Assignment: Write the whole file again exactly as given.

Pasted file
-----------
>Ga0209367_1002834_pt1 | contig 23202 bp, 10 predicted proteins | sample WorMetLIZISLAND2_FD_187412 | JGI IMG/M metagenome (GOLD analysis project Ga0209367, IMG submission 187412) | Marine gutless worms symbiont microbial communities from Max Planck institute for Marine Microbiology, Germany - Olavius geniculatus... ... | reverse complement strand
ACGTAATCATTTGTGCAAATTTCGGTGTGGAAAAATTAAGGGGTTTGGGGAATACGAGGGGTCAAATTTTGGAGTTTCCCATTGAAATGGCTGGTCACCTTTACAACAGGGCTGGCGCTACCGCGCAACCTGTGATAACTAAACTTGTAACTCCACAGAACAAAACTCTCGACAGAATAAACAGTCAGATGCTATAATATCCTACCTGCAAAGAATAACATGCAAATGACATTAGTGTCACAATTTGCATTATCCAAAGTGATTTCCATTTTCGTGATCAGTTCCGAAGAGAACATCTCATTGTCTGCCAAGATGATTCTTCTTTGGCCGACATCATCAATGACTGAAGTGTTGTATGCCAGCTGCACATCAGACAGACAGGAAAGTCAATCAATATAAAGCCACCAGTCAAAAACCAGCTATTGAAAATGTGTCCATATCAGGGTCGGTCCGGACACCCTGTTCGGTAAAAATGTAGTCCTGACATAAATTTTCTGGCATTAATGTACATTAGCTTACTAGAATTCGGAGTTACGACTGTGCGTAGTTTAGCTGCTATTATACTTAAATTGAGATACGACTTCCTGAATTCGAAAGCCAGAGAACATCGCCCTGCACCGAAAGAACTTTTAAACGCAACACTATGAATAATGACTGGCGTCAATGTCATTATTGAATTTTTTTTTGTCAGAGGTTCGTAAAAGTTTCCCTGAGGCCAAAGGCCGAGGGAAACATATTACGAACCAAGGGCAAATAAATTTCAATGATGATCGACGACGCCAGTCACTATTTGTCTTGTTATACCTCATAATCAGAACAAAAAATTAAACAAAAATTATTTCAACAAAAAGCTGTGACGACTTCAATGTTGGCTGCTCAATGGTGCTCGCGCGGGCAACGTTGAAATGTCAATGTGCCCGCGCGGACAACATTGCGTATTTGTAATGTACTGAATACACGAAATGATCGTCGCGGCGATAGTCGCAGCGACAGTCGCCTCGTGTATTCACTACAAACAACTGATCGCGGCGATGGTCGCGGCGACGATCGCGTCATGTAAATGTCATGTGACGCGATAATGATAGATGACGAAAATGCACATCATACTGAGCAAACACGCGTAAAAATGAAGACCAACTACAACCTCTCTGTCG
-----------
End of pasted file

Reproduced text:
>Ga0209367_1002834_pt1 | contig 23202 bp, 10 predicted proteins | sample WorMetLIZISLAND2_FD_187412 | JGI IMG/M metagenome (GOLD analysis project Ga0209367, IMG submission 187412) | Marine gutless worms symbiont microbial communities from Max Planck institute for Marine Microbiology, Germany - Olavius geniculatus... ... | reverse complement strand
ACGTAATCATTTGTGCAAATTTCGGTGTGGAAAAATTAAGGGGTTTGGGGAATACGAGGGGTCAAATTTTGGAGTTTCCCATTGAAATGGCTGGTCACCTTTACAACAGGGCTGGCGCTACCGCGCAACCTGTGATAACTAAACTTGTAACTCCACAGAACAAAACTCTCGACAGAATAAACAGTCAGATGCTATAATATCCTACCTGCAAAGAATAACATGCAAATGACATTAGTGTCACAATTTGCATTATCCAAAGTGATTTCCATTTTCGTGATCAGTTCCGAAGAGAACATCTCATTGTCTGCCAAGATGATTCTTCTTTGGCCGACATCATCAATGACTGAAGTGTTGTATGCCAGCTGCACATCAGACAGACAGGAAAGTCAATCAATATAAAGCCACCAGTCAAAAACCAGCTATTGAAAATGTGTCCATATCAGGGTCGGTCCGGACACCCTGTTCGGTAAAAATGTAGTCCTGACATAAATTTTCTGGCATTAATGTACATTAGCTTACTAGAATTCGGAGTTACGACTGTGCGTAGTTTAGCTGCTATTATACTTAAATTGAGATACGACTTCCTGAATTCGAAAGCCAGAGAACATCGCCCTGCACCGAAAGAACTTTTAAACGCAACACTATGAATAATGACTGGCGTCAATGTCATTATTGAATTTTTTTTTGTCAGAGGTTCGTAAAAGTTTCCCTGAGGCCAAAGGCCGAGGGAAACATATTACGAACCAAGGGCAAATAAATTTCAATGATGATCGACGACGCCAGTCACTATTTGTCTTGTTATACCTCATAATCAGAACAAAAAATTAAACAAAAATTATTTCAACAAAAAGCTGTGACGACTTCAATGTTGGCTGCTCAATGGTGCTCGCGCGGGCAACGTTGAAATGTCAATGTGCCCGCGCGGACAACATTGCGTATTTGTAATGTACTGAATACACGAAATGATCGTCGCGGCGATAGTCGCAGCGACAGTCGCCTCGTGTATTCACTACAAACAACTGATCGCGGCGATGGTCGCGGCGACGATCGCGTCATGTAAATGTCATGTGACGCGATAATGATAGATGACGAAAATGCACATCATACTGAGCAAACACGCGTAAAAATGAAGACCAACTACAACCTCTCTGTCG